Iridocorneal endothelial syndrome is a relatively rare disorder characterized by the overgrowth of abnormal corneal endothelial cells into the anterior chamber and iris, resulting in corneal edema, iris and reflex angle deformity, and secondary angle-closure glaucoma, and is rarely associated with a past family history.1 A few cases of iridocorneal endothelial syndrome have been reported in Korea and the incidence of glaucoma is high in this condition, and surgical treatment is resorted to when it is not controlled by medication, but the success rate of surgery is not high. The patient in this case had been previously diagnosed with glaucoma and had a severe reduction in corneal endothelial cell count. From this perspective, the active anthocyanins in Cyaplex may help to improve the patient's high IOP and may help to reverse.

In fact, anthocyanins have been shown in animal studies to help regenerate rhodopsin and relax the shape of the eye, and improved ocular blood circulation has been reported, and anthocyanin supplementation is still recommended for eye health today.2,3It has been reported that corneal endothelial cells decrease by 0.6% per year in adults and 1.1% per year in adolescents.4 Therefore, corneal endothelial cell loss is a natural part of aging. According to what has been known thus far, the cell cycle of corneal endothelial cells is arrested in the G1 phase and can be induced to differentiate in cultured cells, but no cases of differentiation have been reported in humans.5 The number of corneal endothelial cells that can be clinically problematic is less than 1,000 and the number of endothelial cells that are actually problematic is approximately 400. Since this patient has a very low endothelial cell count of 500, the beta-carotene in Stemplex and Caroplex could be helpful in maintaining proper function. This is because it has been reported through animal experiment that beta-carotene has been reported to modulate the ionic pump, which helps the corneal endothelial cells to transport water molecules, regulate pH, and maintain cell proliferation and function.6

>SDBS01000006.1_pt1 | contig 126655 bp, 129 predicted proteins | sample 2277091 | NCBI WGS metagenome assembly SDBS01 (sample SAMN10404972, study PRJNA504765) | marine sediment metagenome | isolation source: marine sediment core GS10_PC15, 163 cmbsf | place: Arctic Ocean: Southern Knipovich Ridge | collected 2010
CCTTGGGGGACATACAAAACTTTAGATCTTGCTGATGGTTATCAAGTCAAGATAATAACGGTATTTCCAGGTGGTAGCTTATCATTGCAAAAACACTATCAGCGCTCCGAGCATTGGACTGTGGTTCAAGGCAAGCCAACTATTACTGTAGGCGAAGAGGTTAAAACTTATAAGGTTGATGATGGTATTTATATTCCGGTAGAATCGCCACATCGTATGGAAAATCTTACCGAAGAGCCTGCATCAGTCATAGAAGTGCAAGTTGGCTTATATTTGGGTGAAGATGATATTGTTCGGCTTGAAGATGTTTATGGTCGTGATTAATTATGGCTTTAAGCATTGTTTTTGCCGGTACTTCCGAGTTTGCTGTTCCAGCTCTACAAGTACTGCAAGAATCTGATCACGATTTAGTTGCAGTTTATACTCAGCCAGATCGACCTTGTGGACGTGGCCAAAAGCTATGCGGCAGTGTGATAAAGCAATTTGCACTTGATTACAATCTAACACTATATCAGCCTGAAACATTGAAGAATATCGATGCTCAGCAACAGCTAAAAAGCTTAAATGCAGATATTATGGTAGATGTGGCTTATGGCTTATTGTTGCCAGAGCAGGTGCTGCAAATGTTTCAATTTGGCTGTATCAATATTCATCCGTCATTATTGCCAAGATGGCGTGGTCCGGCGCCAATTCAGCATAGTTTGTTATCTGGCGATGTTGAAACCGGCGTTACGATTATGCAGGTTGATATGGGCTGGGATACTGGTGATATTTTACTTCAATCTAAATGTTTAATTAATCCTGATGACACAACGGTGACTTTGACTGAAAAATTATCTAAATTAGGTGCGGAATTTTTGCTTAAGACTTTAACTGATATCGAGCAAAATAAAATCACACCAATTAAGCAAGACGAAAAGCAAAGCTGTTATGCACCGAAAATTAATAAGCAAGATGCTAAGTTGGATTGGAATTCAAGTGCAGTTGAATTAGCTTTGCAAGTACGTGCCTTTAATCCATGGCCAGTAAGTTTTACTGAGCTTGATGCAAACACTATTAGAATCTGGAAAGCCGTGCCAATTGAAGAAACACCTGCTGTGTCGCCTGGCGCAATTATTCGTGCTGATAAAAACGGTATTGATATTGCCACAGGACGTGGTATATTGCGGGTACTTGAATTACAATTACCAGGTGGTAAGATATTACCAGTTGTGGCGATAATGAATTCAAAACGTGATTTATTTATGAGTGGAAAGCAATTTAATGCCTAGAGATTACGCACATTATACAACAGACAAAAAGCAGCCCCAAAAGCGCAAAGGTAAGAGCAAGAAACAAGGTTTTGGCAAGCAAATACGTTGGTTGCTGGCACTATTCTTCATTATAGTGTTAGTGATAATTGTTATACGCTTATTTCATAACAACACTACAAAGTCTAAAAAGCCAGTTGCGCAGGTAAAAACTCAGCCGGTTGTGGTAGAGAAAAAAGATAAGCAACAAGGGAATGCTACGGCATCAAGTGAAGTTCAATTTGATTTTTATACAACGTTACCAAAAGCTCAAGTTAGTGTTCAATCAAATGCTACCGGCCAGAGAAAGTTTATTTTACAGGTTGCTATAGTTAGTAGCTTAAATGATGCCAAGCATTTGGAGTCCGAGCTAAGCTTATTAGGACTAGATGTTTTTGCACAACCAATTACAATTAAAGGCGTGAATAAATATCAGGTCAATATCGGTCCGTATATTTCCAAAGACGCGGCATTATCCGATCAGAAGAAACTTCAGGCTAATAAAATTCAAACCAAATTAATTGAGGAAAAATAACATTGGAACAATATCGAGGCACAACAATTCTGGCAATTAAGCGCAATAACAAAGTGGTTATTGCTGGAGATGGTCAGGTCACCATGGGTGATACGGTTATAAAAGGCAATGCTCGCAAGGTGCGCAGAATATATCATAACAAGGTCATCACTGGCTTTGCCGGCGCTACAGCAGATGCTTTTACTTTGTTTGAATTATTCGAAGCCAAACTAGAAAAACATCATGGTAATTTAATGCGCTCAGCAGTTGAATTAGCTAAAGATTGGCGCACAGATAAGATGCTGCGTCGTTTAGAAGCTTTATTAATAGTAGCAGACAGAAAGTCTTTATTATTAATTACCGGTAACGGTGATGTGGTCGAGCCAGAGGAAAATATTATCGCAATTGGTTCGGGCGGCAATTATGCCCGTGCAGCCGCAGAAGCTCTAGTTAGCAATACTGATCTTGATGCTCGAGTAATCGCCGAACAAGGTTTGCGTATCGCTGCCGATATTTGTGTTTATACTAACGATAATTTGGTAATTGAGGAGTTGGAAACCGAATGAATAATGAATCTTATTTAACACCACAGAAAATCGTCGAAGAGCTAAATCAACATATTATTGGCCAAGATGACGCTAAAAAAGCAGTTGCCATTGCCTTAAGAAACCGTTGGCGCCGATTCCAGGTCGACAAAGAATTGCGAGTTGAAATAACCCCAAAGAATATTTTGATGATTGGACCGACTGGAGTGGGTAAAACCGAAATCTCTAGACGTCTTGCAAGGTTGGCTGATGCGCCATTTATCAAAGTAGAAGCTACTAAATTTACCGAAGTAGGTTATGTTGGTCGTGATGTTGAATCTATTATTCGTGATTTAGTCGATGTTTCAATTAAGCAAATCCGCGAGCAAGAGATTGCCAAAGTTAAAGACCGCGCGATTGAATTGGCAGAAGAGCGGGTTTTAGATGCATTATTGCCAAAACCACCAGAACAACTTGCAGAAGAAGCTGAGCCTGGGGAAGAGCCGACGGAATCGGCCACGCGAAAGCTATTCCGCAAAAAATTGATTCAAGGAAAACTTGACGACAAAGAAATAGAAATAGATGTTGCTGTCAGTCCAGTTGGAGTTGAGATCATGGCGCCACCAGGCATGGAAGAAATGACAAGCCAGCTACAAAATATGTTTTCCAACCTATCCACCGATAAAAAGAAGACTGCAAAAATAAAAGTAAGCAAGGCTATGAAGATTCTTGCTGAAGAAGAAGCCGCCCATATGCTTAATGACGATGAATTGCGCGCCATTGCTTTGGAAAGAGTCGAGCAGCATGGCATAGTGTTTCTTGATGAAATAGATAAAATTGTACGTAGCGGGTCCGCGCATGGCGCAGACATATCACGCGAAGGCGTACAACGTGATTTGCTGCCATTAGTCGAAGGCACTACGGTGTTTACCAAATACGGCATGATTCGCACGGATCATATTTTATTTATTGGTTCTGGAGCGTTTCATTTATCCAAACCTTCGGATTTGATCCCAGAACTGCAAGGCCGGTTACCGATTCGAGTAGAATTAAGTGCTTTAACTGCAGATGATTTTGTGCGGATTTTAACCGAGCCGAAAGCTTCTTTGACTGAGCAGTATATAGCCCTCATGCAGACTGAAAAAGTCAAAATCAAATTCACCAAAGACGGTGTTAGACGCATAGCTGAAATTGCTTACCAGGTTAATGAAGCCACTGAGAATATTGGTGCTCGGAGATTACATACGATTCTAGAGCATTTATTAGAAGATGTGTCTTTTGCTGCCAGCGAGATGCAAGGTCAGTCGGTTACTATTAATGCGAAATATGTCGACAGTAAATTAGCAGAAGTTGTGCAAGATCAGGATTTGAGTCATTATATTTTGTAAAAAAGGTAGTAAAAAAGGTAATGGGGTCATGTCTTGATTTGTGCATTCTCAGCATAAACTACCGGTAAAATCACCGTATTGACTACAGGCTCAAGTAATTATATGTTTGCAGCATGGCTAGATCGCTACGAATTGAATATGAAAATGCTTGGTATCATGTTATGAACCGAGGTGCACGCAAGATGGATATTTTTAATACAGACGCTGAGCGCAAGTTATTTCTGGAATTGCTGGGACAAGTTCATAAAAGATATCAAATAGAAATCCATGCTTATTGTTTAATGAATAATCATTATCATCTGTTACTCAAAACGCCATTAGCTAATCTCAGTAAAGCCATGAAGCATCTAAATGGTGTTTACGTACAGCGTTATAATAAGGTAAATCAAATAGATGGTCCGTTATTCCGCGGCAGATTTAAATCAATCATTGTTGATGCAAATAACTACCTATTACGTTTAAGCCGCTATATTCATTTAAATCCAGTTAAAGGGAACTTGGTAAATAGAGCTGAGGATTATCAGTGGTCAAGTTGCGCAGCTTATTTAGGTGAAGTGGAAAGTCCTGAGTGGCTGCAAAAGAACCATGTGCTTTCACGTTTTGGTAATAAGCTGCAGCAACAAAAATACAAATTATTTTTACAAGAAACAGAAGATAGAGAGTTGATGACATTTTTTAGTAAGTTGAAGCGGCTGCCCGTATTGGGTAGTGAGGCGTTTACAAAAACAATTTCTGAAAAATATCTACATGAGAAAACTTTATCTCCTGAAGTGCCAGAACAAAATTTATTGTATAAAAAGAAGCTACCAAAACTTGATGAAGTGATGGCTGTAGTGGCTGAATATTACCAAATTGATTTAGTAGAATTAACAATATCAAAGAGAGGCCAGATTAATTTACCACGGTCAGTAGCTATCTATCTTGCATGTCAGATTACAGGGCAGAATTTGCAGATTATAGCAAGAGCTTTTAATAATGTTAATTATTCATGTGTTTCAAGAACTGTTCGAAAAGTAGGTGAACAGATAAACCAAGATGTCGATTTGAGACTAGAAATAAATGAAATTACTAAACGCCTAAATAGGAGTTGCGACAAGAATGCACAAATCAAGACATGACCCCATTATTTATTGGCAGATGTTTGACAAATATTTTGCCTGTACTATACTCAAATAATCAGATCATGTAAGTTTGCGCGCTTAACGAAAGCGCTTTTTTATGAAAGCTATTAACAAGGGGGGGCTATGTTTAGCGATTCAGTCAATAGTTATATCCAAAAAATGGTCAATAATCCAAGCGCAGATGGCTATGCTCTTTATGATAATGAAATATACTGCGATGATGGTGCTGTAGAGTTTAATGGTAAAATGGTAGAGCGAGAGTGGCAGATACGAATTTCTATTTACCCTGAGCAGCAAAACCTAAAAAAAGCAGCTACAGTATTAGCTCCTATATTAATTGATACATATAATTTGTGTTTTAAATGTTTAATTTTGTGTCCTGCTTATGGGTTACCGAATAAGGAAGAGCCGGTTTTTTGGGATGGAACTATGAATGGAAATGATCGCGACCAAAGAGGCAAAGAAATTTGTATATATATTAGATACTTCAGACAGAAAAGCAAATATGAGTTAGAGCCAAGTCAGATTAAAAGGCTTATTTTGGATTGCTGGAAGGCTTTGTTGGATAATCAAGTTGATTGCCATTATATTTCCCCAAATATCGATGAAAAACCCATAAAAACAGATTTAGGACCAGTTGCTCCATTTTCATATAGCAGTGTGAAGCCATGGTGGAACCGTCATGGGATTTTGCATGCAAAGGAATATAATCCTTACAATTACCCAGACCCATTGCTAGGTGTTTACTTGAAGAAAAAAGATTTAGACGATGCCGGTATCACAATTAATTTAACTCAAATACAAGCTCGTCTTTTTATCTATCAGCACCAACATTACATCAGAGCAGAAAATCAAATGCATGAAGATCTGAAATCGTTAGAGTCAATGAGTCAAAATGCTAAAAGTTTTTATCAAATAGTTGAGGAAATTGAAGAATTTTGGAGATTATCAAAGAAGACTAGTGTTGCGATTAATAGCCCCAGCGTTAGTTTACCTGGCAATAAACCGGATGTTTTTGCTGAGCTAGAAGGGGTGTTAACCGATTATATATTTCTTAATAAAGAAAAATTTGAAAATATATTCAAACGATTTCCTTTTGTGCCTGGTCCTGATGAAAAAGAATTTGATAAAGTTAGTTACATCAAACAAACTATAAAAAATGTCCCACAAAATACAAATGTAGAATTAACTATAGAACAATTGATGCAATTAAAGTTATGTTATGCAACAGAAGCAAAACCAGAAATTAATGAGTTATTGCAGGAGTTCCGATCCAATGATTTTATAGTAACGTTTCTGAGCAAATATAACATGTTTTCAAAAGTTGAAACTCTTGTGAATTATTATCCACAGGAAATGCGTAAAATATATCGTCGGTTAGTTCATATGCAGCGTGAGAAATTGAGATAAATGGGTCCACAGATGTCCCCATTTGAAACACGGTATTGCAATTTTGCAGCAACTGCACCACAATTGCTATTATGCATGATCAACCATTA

Xerophthalmia syndrome is a condition in which the body produces less tears, which is difficult to cure and is commonly treated with artificial tear drops to improve symptoms. At this time, hyaluronic acid is known to improve the stability of the tear film, evaporation, osmolarity, inflammation, ocular surface damage, as well as cellular health.7 Although these effects typically occur when applied directly to the eye, recent reports have shown that hyaluronic acid supplementation is more effective in improving xerophthalmia symptoms. Accordingly, supplementing with hyaluronic acid through Collaplex could be helpful in alleviating symptoms.8 Moreover, linolenic acid contained in Eufaplex has also been shown to improve ocular surface disease index, tear film stability, and reduce symptoms in patients with xerophthalmia.9